verts[index].tx = srcX + srcW;
verts[index].ty = srcY;

index++;

verts[index].x = ((x * 32) + 32) - drawOffsetX;
verts[index].y = ((y * 32) + 32) - drawOffsetY;
verts[index].tx = srcX + srcW;
verts[index].ty = srcY + srcH;

index++;

verts[index].x = (x * 32) - drawOffsetX;
verts[index].y = ((y * 32) + 32) - drawOffsetY;
verts[index].tx = srcX;
verts[index].ty = srcY + srcH;

index++;
}
tindex += increment;

}

glBindBufferARB(GL_ARRAY_BUFFER_ARB, _vbo);
glBufferDataARB(GL_ARRAY_BUFFER_ARB, sizeof(Vertex) * vertexCount, &verts[0].x, GL_STATIC_DRAW_ARB);

delete verts;

glColor4f(1.0, 1.0, 1.0, 1.0);
glBindTexture(GL_TEXTURE_2D, texture->getTexture());

glEnableClientState(GL_VERTEX_ARRAY);
glEnableClientState(GL_TEXTURE_COORD_ARRAY);

glVertexPointer(2, GL_FLOAT, sizeof(Vertex), 0);
glTexCoordPointer(2, GL_FLOAT, sizeof(Vertex), BUFFER_OFFSET(8));

glDrawArrays(GL_QUADS, 0, vertexCount);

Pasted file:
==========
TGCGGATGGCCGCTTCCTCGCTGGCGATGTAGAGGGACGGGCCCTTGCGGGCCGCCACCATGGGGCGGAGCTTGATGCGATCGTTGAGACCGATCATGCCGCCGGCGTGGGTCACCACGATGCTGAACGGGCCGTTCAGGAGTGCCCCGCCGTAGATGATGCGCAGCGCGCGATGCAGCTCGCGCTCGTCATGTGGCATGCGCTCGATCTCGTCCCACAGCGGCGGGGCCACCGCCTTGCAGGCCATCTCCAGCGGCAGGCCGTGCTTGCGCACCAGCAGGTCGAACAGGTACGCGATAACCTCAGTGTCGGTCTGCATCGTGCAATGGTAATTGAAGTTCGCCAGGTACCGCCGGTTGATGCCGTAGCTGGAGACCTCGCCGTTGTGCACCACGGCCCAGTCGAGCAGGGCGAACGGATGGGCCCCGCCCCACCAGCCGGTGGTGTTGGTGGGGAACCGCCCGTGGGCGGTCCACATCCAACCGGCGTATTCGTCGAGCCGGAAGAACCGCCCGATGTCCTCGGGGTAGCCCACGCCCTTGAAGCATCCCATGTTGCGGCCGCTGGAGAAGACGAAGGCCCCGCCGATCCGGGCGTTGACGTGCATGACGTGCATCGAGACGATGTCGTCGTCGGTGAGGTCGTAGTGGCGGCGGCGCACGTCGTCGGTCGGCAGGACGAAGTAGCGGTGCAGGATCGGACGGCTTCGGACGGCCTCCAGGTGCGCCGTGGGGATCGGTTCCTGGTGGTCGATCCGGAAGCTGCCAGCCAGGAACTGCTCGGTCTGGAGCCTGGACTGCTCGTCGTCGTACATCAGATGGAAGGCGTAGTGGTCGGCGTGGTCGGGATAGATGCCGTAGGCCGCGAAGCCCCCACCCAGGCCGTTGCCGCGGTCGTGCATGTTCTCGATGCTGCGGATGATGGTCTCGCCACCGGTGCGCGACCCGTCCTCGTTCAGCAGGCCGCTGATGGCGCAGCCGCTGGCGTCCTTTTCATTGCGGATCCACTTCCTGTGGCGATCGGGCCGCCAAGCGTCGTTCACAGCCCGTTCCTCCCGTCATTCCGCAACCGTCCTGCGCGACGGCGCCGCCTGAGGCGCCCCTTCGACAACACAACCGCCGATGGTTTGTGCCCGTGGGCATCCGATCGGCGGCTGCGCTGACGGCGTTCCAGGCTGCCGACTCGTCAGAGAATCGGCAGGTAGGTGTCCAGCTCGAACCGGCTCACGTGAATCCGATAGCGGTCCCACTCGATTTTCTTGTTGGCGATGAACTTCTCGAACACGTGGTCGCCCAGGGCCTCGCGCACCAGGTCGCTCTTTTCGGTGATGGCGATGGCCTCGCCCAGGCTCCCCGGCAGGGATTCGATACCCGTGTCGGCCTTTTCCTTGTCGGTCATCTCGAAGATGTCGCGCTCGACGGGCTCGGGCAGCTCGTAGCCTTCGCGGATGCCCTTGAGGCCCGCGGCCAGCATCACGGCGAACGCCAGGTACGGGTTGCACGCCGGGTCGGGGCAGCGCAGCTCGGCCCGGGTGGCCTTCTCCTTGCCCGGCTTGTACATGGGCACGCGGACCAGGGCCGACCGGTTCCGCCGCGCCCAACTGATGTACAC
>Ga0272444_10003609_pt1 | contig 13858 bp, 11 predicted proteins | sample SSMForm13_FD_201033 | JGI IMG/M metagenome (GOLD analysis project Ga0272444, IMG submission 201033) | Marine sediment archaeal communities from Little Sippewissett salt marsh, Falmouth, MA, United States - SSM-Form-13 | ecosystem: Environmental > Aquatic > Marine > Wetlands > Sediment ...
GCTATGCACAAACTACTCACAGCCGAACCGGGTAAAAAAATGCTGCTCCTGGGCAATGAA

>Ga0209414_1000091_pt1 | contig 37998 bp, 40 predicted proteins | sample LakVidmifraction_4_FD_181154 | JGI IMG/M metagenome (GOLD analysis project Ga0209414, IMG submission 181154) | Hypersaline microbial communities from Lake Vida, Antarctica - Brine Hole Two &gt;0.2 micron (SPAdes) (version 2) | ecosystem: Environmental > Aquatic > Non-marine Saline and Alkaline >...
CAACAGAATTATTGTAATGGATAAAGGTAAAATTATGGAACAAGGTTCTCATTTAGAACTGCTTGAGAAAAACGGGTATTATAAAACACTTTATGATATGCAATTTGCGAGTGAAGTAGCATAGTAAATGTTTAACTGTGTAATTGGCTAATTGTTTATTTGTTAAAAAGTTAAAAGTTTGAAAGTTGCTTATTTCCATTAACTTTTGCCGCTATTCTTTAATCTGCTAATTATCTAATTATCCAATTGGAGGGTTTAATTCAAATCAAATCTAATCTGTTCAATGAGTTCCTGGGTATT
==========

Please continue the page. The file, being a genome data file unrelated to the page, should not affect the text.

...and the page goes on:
glDisableClientState(GL_TEXTURE_COORD_ARRAY);
glDisableClientState(GL_VERTEX_ARRAY);

glBindBufferARB(GL_ARRAY_BUFFER,0);

}

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Okay so I got the new system working...however I experience no speed increase at all. Very peculiar. System looks a little like this

class MapLayer {
public:
MapLayer(std::vector<int> tiles, int width, int height);

void generateVertexArray(int xOffset, int yOffset);
Vertex *getVertexArray() const;
int getVertexCount() const;

private:
int _width, _height, _vertexCount;
std::vector<int> _tiles;
Vertex *_vertexArray;
};


then drawMapLayer simply getsVertexArray, binds the vertex array, binds the texture, and glDrawArrays. I only calculate the vertex array once when I first create the layer. With and without VBO, I am getting the same FPS as before.